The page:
Aviculturists take the birds on a “marsh walk,” leading them around the prairie and down into the water. It’s a tricky endeavor for the humans, who get stuck in the mud and occasionally tumble into the water. Photo: Tom Lynn

Flock Together

How to Raise a Wild Bird: The Tricks and Costumes Behind the Whooping Crane's Return

Photographer Tom Lynn’s takes an intimate look at a Whooping Crane reintroduction program, from hatching to disguised human parenting to release.

Whooping Cranes nearly went the way of the Dodo. By the 1940s, decimated by hunting and habitat loss, their numbers had plummeted to about two dozen individuals. The bird has made a remarkable comeback since then, with an estimated 450 birds living in the wild today, and another 100 or so in captivity. 

The whooper’s recovery has been an enormous undertaking. There’s the international effort to protect and boost the only free-living, wild population, which breeds in Canada’s Wood Buffalo National Park and winters in and around Aransas National Wildlife Refuge in Texas. And in the United States, state and federal agencies and non-profits have put considerable resources toward reintroduction programs.

One such effort, undertaken by the International Crane Foundation, aims to build a self-sustaining population of around 120 birds that migrates between Horicon Marsh, a national wildlife refuge in eastern Wisconsin, and west central Florida—a goal the group estimates will take five to seven years to achieve. This requires first hand-rearing the chicks while disguising themselves as birds (yes seriously, see below), and then reintroducing them to the wild. ICF has long used ultralight aircraft to guide migrating captive-bred birds. And since 2011, the group has been taking a second approach—releasing captive-bred youngsters in the fall to mingle with older adults that they then follow along the migratory route (a program called Direct Autumn Release, or DAR). So far, ICF has released 23 chicks through the DAR, 16 of which paired with their older, wild counterparts as hoped. This fall, the non-profit will release another eight youngsters through that program, as well as an additional 8 to 10 that will be guided by ultralight aircraft.

Whooping Cranes are on the road to recovery, but the species will maintain it’s endangered status until its numbers climb to 1,000 or more free-living individuals. Check out the photo gallery to see how these chicks go from captive-breed to free-flying, and then read our 2011 feature story (below) about the ICF's efforts. Still got an appetite for whoopers? Check out this story on renowned ornithologist George Archibald—he helped the whoopers out by letting one fall in love with him. 

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A Whooping Crane emerges from its shell in a hatcher—a box heated with a fan and lights—at the International Crane Foundation (ICF) in Baraboo, Wisconsin. Photo: Tom Lynn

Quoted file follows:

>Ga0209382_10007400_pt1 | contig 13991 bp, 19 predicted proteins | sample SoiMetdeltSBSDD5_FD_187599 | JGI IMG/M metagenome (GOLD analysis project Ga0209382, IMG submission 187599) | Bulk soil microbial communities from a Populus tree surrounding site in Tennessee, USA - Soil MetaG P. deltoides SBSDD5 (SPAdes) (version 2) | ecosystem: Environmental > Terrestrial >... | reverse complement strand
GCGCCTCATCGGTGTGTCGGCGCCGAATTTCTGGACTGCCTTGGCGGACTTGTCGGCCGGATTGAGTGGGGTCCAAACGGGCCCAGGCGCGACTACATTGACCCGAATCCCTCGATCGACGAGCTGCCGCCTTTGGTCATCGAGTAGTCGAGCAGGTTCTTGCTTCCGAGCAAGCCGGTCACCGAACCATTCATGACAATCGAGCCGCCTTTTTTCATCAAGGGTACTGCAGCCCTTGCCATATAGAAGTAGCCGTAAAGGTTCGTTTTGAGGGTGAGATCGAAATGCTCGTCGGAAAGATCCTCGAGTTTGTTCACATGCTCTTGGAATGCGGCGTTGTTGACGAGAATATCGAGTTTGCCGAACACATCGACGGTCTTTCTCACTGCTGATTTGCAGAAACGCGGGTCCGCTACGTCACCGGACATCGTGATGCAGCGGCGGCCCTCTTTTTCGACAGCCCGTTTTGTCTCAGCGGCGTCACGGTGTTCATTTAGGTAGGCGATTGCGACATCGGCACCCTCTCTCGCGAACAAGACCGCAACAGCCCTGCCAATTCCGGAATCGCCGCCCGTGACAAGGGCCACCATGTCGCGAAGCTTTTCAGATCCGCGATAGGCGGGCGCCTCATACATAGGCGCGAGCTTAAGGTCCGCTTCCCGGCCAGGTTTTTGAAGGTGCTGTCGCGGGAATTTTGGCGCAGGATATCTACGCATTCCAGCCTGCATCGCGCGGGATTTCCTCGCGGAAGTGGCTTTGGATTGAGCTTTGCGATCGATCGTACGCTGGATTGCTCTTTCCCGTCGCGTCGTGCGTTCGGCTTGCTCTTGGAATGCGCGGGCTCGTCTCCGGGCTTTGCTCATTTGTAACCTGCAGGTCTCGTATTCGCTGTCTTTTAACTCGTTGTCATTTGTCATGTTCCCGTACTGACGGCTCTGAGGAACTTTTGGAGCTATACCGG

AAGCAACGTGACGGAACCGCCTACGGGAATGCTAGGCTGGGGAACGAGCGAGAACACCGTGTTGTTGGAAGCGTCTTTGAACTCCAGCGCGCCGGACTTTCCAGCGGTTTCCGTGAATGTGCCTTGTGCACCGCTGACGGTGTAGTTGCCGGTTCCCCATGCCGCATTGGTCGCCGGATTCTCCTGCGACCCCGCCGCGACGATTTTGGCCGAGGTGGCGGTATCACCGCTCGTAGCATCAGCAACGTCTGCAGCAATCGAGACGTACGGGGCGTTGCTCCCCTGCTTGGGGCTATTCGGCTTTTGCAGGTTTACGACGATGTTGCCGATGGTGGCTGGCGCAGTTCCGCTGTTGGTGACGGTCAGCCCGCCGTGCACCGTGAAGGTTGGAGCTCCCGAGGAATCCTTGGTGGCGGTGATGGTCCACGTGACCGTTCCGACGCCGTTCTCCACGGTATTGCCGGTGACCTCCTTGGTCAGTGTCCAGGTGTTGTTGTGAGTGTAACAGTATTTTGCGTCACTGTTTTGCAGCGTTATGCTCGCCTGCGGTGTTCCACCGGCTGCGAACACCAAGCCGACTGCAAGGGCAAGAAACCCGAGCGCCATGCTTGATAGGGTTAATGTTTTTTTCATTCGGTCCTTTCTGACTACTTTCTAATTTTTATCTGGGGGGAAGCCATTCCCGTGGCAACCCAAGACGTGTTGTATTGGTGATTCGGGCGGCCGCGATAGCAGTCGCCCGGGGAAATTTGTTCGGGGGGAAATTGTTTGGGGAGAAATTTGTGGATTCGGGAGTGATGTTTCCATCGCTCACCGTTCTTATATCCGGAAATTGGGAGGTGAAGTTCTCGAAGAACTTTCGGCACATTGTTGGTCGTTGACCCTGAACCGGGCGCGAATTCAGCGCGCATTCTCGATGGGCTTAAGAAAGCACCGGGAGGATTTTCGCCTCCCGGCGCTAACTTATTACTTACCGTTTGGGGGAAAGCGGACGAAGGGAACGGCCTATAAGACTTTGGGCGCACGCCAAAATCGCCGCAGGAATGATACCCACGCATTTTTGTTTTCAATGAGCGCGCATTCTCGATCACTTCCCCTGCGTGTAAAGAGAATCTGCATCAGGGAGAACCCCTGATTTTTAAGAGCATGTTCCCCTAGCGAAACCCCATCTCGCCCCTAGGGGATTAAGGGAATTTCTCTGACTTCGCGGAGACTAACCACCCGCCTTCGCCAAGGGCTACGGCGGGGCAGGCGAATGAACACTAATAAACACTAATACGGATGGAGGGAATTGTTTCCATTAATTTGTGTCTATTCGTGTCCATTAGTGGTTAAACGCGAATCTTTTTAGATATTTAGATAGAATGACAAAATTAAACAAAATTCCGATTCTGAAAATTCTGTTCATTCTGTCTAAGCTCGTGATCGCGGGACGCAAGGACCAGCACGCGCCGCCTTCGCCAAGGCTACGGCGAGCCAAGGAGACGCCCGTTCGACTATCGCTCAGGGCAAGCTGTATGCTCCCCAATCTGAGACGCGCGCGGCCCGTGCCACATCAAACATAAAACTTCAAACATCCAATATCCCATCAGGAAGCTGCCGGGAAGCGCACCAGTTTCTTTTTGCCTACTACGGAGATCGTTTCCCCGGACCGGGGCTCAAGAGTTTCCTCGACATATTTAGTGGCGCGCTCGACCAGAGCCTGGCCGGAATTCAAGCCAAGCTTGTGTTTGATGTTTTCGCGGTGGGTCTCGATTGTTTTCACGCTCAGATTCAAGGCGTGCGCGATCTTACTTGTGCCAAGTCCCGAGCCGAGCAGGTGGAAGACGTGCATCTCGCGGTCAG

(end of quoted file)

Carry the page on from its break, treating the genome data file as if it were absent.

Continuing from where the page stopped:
A Whooping Crane chick breaks out of its shell at the ICF, where it will be raised until it’s released into Horicon Marsh in the fall. Photo: Tom Lynn
Staff at the ICF don crane costumes whenver they are within sight of the birds to prevent the chicks from imprinting on their human caretakers (photographer Tom Lynn similarly wore the getup—and stuffed his camera in a white pillowcase—whenever he was within the birds’ view). Here, a worker is taking an early step to prepare a young bird for its eventual release: introducing it into an indoor pen with a stuffed adult, water bowl, and food bowl. Photo: Tom Lynn
As chicks grow, they graduate from the indoor pen at ICF to outings in the yard. Chicks follow a costumed staffer who demonstrates how to eat and occasionally picks up food off the ground (typically pellets, in this shot a flower) to feed the young bird. Photo: Tom Lynn
The view from a blind at the ICF, where a young Whooping Crane is wading through a marsh under the watchful eye of an aviculturist. Photo: Tom Lynn
From inside a blind, ICF senior aviculturist Marianne Wellington (right) and an intern test the radio collars they’ve attached to chicks hatched at the facility. Each bird has its own signal, which allows the scientists to track the cranes from afar once they’re released. Photo: Tom Lynn
Staffers' wet costumes dry while they observe the birds from a blind, offering the chicks some supervised alone time outside. Photo: Tom Lynn
An aviculturist works with the growing cranes, teaching them to forage for insects—and feeding them the occasional pellet treat. The birds are big enough to explore a pen in the ICF’s prairie landscape, where they have more space to exercise and forage. Photo: Tom Lynn
Nine Whooping Cranes are released—but not yet set entirely free—in Horicon Marsh. Early that day, the birds had been placed in crates, and then transported about 1.5 hours to the marsh. Until they’re completely released in a few weeks, they return each night to a fenced-in area to sleep, where they’re protected from predators. Photo: Tom Lynn